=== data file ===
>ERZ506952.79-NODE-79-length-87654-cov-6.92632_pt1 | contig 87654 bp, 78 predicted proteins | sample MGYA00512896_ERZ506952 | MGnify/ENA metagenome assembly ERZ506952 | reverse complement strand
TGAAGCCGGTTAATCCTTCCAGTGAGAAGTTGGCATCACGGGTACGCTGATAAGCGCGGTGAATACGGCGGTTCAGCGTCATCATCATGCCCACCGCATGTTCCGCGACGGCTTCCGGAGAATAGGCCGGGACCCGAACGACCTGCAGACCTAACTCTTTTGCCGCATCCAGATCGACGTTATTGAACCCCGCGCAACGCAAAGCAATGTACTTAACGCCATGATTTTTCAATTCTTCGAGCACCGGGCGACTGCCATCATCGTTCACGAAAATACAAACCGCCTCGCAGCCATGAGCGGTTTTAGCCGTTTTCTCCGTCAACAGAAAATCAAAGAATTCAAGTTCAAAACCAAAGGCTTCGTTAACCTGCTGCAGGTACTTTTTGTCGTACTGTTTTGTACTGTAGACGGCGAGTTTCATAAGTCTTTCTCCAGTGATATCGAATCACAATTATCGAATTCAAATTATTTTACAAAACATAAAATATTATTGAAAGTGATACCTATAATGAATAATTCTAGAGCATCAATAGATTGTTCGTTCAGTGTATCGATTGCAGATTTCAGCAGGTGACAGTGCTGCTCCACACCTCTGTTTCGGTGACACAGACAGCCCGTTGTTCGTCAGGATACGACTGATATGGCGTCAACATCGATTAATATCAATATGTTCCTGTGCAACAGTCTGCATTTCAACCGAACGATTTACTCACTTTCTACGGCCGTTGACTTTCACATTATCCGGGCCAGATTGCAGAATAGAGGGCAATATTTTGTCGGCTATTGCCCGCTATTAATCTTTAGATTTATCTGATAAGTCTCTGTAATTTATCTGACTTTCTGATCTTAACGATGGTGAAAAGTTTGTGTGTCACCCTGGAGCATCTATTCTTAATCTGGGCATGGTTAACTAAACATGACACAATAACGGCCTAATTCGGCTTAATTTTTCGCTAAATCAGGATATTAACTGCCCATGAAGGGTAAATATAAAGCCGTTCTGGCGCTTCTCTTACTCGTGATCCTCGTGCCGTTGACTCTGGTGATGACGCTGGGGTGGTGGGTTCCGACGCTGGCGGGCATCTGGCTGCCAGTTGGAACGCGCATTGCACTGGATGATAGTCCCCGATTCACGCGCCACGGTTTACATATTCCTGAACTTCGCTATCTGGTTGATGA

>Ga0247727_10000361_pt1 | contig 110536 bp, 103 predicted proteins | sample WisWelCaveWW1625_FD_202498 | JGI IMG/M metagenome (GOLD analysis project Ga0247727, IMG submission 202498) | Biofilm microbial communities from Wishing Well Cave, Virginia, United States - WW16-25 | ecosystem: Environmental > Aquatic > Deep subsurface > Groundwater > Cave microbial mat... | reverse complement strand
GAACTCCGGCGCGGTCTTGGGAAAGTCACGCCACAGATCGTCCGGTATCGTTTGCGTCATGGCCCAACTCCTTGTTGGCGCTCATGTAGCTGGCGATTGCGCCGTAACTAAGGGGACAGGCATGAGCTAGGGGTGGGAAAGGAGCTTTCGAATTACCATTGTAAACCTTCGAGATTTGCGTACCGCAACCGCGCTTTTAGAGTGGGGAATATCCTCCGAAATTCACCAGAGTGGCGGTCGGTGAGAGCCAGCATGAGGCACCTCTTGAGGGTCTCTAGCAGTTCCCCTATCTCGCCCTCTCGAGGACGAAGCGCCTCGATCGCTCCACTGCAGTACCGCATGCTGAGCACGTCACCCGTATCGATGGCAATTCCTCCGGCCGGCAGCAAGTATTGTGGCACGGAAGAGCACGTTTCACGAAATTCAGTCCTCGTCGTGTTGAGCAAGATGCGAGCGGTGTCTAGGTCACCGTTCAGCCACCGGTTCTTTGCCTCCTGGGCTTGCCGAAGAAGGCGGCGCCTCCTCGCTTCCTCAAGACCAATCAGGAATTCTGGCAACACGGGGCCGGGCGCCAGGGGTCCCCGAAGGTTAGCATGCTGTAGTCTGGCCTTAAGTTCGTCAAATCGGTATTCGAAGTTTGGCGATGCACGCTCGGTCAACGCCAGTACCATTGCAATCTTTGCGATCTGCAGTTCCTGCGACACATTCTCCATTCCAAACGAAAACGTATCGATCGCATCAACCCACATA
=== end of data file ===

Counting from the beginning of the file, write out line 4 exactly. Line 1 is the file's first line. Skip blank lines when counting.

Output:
GAACTCCGGCGCGGTCTTGGGAAAGTCACGCCACAGATCGTCCGGTATCGTTTGCGTCATGGCCCAACTCCTTGTTGGCGCTCATGTAGCTGGCGATTGCGCCGTAACTAAGGGGACAGGCATGAGCTAGGGGTGGGAAAGGAGCTTTCGAATTACCATTGTAAACCTTCGAGATTTGCGTACCGCAACCGCGCTTTTAGAGTGGGGAATATCCTCCGAAATTCACCAGAGTGGCGGTCGGTGAGAGCCAGCATGAGGCACCTCTTGAGGGTCTCTAGCAGTTCCCCTATCTCGCCCTCTCGAGGACGAAGCGCCTCGATCGCTCCACTGCAGTACCGCATGCTGAGCACGTCACCCGTATCGATGGCAATTCCTCCGGCCGGCAGCAAGTATTGTGGCACGGAAGAGCACGTTTCACGAAATTCAGTCCTCGTCGTGTTGAGCAAGATGCGAGCGGTGTCTAGGTCACCGTTCAGCCACCGGTTCTTTGCCTCCTGGGCTTGCCGAAGAAGGCGGCGCCTCCTCGCTTCCTCAAGACCAATCAGGAATTCTGGCAACACGGGGCCGGGCGCCAGGGGTCCCCGAAGGTTAGCATGCTGTAGTCTGGCCTTAAGTTCGTCAAATCGGTATTCGAAGTTTGGCGATGCACGCTCGGTCAACGCCAGTACCATTGCAATCTTTGCGATCTGCAGTTCCTGCGACACATTCTCCATTCCAAACGAAAACGTATCGATCGCATCAACCCACATA